Woolworths shopper's shocking find in grapes - but can you see it?

A Woolworths shopper in Victoria is in disbelief after claiming to have made a disturbing discovery inside a bunch of grapes she bought from the supermarket giant.

The customer, Emma, from Melbourne, says after transferring her seedless red grapes into a bowl of water, she discovered what she believed appeared to be a tiny mouse fetus.

Can you see the mouse? Source: Facebook
Can you see the mouse? Source: Facebook

Merely the length of the grapes surrounding it, the hairless mouse can be seen lying lifeless on top of the stalk in a photo shared to Woolworths' Facebook page.

"Tuesday night and [I] have well and truly lost my appetite," she explained.

The woman said she was unaware of the "ugly specimen" until moving the grapes to the bowl.

"No further words needed," she added.

Speaking to Yahoo News Australia, she said she was "disgusted" when seeing the mouse.

"I was relieved that I had taken them out to be washed and the mouse didn't go anywhere near my mouth."

She purchased the grapes at the supermarket's Bentleigh store.

Woolworths says find is 'concerning'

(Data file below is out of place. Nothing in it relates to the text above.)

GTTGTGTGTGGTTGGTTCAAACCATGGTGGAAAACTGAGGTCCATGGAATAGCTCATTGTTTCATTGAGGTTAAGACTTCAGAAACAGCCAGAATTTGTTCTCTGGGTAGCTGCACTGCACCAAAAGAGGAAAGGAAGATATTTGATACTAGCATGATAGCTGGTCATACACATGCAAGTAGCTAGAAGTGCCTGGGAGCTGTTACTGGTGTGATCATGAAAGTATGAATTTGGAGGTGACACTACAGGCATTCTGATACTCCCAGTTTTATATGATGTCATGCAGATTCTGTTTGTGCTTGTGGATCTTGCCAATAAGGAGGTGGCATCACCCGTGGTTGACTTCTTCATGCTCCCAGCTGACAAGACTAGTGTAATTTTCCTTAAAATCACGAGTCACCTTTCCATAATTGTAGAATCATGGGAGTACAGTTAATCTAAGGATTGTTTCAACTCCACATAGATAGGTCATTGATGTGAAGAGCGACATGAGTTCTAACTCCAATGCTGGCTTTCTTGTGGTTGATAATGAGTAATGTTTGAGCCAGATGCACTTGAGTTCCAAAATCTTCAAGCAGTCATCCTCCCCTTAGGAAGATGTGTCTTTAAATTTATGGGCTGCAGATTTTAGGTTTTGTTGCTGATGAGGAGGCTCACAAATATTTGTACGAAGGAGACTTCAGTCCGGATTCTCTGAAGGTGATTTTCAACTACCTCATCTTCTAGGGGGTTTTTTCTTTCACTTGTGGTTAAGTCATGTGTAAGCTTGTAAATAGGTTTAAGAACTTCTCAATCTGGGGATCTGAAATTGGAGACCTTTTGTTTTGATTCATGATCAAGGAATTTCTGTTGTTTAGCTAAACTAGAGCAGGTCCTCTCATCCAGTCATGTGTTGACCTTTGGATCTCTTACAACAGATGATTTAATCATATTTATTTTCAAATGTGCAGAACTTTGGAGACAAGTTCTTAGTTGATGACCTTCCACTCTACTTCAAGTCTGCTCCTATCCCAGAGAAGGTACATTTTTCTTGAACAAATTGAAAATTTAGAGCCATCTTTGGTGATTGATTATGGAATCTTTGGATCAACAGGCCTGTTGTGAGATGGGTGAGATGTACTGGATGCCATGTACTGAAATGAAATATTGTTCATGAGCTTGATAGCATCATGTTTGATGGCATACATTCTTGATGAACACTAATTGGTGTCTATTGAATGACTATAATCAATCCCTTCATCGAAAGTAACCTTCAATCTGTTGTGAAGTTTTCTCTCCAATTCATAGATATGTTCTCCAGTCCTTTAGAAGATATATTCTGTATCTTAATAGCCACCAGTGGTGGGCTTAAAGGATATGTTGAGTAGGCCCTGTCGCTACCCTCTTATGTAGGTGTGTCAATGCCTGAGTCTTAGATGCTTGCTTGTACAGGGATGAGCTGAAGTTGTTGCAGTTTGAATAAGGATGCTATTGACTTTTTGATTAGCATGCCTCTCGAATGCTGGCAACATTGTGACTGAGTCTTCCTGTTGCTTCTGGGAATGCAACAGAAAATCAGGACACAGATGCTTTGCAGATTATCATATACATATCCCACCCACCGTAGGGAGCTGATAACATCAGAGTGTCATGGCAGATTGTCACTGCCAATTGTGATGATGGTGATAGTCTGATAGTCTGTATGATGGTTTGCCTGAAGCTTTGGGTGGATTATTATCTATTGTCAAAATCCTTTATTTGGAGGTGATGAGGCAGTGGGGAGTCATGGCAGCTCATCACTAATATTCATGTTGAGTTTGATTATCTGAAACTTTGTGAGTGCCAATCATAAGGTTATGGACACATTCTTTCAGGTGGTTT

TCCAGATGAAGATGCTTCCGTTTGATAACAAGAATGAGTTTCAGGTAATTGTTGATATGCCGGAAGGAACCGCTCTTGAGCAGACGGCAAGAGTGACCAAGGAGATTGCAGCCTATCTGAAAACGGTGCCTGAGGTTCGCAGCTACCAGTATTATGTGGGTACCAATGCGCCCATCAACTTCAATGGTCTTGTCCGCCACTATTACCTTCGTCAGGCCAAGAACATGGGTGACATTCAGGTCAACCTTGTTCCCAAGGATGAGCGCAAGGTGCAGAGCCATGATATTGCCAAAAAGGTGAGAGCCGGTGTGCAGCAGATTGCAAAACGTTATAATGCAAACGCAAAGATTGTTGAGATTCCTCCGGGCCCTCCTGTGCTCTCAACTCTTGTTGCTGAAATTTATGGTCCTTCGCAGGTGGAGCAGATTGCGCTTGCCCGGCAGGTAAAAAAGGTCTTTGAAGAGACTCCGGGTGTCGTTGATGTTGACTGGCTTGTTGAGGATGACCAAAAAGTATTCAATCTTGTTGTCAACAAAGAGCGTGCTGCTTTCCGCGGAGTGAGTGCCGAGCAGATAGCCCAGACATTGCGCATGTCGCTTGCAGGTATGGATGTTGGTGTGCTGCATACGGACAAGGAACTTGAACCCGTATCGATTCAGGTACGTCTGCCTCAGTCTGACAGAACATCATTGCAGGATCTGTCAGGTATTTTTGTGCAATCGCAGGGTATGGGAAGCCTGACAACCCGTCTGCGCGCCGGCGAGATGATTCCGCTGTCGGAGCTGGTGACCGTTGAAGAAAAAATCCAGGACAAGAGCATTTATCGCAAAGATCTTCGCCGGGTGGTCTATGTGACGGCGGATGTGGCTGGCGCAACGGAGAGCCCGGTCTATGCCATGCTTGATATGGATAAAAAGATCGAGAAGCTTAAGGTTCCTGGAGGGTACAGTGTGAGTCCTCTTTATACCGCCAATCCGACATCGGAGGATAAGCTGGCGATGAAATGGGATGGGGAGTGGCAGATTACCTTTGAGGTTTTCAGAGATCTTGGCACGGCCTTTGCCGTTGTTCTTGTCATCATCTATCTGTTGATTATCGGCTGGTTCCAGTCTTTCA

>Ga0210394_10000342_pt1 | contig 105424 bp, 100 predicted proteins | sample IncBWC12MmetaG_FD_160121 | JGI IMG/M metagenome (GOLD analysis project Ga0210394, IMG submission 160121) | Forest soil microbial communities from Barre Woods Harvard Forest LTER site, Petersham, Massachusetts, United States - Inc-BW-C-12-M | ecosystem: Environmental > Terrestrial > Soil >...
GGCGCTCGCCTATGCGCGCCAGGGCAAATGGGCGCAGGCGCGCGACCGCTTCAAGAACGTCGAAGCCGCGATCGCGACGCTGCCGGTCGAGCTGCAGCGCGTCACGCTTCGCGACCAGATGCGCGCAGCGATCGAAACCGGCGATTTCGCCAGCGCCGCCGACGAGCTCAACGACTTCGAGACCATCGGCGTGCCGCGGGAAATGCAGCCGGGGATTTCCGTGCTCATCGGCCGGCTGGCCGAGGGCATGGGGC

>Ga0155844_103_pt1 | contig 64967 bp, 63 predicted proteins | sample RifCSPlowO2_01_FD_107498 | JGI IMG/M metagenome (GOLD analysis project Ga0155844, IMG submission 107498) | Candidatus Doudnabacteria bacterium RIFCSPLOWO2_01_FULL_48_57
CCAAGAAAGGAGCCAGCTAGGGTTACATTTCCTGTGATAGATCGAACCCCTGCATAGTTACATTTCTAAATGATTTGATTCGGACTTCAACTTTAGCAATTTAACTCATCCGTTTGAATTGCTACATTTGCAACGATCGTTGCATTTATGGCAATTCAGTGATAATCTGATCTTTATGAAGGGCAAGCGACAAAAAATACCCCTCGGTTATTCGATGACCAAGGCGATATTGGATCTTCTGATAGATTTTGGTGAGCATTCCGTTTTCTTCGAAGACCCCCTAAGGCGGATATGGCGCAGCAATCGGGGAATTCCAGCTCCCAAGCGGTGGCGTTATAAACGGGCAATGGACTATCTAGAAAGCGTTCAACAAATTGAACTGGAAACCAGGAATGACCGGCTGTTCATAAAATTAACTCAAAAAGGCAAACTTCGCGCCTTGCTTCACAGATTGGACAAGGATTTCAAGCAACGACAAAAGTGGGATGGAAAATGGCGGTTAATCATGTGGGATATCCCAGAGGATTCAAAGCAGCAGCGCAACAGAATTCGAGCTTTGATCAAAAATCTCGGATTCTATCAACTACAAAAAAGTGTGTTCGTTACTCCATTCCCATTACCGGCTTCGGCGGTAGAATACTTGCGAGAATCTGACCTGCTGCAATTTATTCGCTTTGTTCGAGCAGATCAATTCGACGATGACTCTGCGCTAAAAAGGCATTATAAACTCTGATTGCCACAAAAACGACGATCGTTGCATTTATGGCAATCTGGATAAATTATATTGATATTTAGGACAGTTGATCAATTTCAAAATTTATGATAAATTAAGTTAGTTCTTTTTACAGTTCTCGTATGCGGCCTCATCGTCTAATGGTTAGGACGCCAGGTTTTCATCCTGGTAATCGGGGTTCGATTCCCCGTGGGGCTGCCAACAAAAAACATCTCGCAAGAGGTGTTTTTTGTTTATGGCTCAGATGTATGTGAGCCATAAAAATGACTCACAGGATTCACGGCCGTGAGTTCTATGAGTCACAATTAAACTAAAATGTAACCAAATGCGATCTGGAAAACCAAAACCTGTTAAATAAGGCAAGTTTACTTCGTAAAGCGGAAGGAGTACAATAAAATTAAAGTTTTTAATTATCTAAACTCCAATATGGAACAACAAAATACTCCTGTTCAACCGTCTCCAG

Woolworths responded to her post hours later, calling the find "concerning".

The mouse fetus inside the Woolworths shopper's bag of seedless red grapes. Source: Facebook
The shopper says she discovered a mouse fetus inside her bag of seedless red grapes. Source: Facebook

Requesting further information on the product, they informed the customer she was entitled to a refund and replacement in store if she was "unsatisfied" with the product.

Emma said she returned the grapes and the mouse to the store where the customer service desk took them off her.

Woolworths informed Yahoo News Australia they have yet to receive any information surrounding the find.

The supermarket says it is an isolated incident.

The discovery comes at a time when NSW, as well as parts of Victoria and Queensland, have been plagued by an influx of mice in recent months.

The rodents have terrorised farmers and caused millions of dollars worth of damage by destroying crops and stored hay and grain.

There is no indication at this stage the discovery is linked to the plague.

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